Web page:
versão impressa ISSN 0065-1737
Acta Zool. Mex vol.27 no.2 Xalapa ago. 2011
Avocado seed moth, Stenoma catenifer Walsingham (Lepidoptera: Elachistidae) in Queretaro, México
La palomilla barrenadora del aguacate Stenoma catenifer Walsingham (Lepidoptera: Elachistidae) en Querétaro, México
Rogelio E. PALACIOS TORRES,1 Martín RAMÍREZ DEL ANGEL,1 Eliseo URIBE GONZÁLEZ,2 Dionicio F. GRANADOS ESCAMILLA,2 Jonathan E. ROMERO CASTAÑEDA2 & Jorge M. VALDEZ CARRASCO3
1 Dirección General de Sanidad Vegetal. Guillermo Pérez Valenzuela # 127 Col. Del Carmen Delegación Coyoacán, C. P. 04100, México. Email: email@example.com.
2 Comité Estatal de Sanidad Vegetal de Querétaro, A.C. Calamanda de Juárez, El Marques, Querétaro. Autopista MéxicoQuerétaro Km 186.8, C.P. 76247, Querétaro, México. Email: firstname.lastname@example.org.
3 Colegio de Postgraduados, Campus Montecillo, Fitosanidad Entomolgía y Acarología, Km.36.5 carr. MéxicoTexcoco C.P. 56230, Montecillo, Texcoco, Estado de México, México.
The avocado seed moth, Stenoma catenifer Walsingham, is recorded for the first time in the State of Queretaro, Mexico. Aspects about its habits and behavior are described.
Documented knowledge on the avocado seed moth, S. catenifer, begins with its taxonomic description with specimens from Coatepeque, Guatemala, and Volcan de Chiriqui, Panama, at the beginning of the past century (Walsingham 1909). This document also includes specimens collected from Presidio, Mexico. Various other documents make reference to several aspects of this species in Mexico, such as, its morphological description, the damage that it causes in avocado fruits, habits and behavior, geographical distribution, and control measures (Mendez 1961, Garcia et al. 1967, Acevedo et al.1972, Comision Nacional de Fruticultura 1973). The geographical distribution of this moth in Mexico includes the States of Chiapas, Colima, Guerrero, Nuevo Leon, Oaxaca, Tamaulipas, and Veracruz (Acevedo et al. 1972). Wolfenbarger & Colburn (1979) observed avocado fruits infested with S. catenifer in Mexico, but they did not specify the exact location of their observations.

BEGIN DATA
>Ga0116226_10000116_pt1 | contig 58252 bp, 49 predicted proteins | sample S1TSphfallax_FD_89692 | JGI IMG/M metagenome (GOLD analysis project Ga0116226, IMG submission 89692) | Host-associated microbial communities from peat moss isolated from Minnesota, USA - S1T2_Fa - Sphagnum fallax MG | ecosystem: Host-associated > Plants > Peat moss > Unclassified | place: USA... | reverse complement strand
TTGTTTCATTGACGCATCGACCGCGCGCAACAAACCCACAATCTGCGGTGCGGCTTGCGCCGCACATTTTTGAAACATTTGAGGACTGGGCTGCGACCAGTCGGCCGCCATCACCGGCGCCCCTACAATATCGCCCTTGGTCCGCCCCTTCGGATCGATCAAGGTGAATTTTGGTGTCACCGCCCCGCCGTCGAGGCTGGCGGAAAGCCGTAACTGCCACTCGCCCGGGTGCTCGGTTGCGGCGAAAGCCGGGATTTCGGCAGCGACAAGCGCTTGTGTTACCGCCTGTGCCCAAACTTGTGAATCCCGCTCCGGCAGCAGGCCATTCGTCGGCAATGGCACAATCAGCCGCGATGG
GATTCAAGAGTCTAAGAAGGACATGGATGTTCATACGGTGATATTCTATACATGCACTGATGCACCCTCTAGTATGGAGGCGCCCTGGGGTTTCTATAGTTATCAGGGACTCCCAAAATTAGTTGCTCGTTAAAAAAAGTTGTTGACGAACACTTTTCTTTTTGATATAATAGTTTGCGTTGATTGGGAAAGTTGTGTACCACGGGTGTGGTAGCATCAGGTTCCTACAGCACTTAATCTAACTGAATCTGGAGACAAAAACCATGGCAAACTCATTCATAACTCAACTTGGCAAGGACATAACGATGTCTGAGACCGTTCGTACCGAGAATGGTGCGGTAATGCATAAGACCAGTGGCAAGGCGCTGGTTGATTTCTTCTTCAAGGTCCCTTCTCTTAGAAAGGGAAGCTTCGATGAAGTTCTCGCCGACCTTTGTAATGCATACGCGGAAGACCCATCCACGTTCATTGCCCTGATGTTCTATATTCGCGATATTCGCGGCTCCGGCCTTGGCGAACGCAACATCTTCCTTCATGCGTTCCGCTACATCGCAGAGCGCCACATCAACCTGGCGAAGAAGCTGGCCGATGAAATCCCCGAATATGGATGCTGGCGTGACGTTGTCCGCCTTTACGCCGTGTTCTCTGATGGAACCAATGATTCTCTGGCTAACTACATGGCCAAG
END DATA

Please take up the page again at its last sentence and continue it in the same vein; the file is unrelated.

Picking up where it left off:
Surveys were conducted in Persea americana Miller plantations in the communities of San Francisco Gatos, Santiago Azoguez, San Juan Tetla, El Platano, San Sebastian, Puerto de la Garita, and El Naranjo, all within the municipality of San Joaquin, Queretaro (20.95041° to 21.04832 north latitude, 99.46355° to 99.6318° west longitude, height 900 to 1600 meters above sea level), from April, 2008 to February, 2009, and during July 25th to August 6th, 2008, 1525 fruits from 239 avocado trees were sampled, 50 fruits were selected, which showed symptoms of larvae presence, and 22 larvae were extracted and preserved in 70% alcohol. Likewise, 25 avocado seeds with evident larvae damage were taken and placed in 1 L transparent plastic containers, with sand at the bottom and covered with organza cloth; nine pupae were obtained, and 14 adults emerged. The biological material was determined using figures of larvae, pupae, male genitalia and adults of S. catenifer published by the Comision Nacional de Fruticultura (1973), and some specimens were deposited in the Entomological Collection of the Colegio de Postgraduados (CEAM), Montecillo, Texcoco, State of Mexico and the remainder material placed in the main authors collection.